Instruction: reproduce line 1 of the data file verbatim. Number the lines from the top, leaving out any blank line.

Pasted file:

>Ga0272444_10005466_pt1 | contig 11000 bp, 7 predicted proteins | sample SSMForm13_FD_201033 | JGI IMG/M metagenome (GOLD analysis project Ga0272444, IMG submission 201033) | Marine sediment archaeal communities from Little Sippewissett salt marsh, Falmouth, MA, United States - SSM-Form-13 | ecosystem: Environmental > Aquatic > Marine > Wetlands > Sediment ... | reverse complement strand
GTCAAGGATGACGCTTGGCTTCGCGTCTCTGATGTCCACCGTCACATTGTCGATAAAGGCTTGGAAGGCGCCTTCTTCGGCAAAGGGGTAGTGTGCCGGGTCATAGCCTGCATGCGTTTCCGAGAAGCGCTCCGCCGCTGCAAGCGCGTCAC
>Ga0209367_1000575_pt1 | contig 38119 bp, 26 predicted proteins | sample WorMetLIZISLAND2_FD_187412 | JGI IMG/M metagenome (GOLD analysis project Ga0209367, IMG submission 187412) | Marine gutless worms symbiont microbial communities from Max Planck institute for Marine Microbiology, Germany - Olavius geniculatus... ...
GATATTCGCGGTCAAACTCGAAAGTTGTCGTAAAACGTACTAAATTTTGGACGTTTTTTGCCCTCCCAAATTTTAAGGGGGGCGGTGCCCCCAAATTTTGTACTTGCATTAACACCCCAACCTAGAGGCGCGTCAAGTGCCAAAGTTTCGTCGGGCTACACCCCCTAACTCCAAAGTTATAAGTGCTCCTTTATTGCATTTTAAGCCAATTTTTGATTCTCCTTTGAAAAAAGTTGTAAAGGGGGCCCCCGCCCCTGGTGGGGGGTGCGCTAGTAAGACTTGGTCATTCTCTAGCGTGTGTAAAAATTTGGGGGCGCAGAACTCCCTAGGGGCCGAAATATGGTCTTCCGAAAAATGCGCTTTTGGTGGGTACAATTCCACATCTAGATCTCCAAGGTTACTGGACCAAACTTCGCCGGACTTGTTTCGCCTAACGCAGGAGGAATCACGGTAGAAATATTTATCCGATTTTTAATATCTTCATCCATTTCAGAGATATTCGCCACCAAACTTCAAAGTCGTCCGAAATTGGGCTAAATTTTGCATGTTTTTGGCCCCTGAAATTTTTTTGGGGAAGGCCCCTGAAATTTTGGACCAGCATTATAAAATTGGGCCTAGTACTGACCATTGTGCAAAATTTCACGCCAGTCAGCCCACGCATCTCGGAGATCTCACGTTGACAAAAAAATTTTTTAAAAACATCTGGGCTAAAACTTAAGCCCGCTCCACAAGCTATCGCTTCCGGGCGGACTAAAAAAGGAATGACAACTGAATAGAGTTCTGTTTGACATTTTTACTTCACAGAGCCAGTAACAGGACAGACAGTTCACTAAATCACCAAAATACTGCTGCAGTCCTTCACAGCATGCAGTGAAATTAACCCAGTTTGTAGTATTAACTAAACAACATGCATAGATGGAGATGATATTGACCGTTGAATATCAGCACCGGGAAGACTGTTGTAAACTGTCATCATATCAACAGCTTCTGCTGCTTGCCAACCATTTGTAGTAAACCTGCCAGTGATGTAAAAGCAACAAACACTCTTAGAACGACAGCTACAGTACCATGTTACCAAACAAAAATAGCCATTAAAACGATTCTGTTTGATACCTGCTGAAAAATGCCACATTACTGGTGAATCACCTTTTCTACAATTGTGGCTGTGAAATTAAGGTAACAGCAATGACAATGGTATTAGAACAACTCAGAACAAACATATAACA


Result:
>Ga0272444_10005466_pt1 | contig 11000 bp, 7 predicted proteins | sample SSMForm13_FD_201033 | JGI IMG/M metagenome (GOLD analysis project Ga0272444, IMG submission 201033) | Marine sediment archaeal communities from Little Sippewissett salt marsh, Falmouth, MA, United States - SSM-Form-13 | ecosystem: Environmental > Aquatic > Marine > Wetlands > Sediment ... | reverse complement strand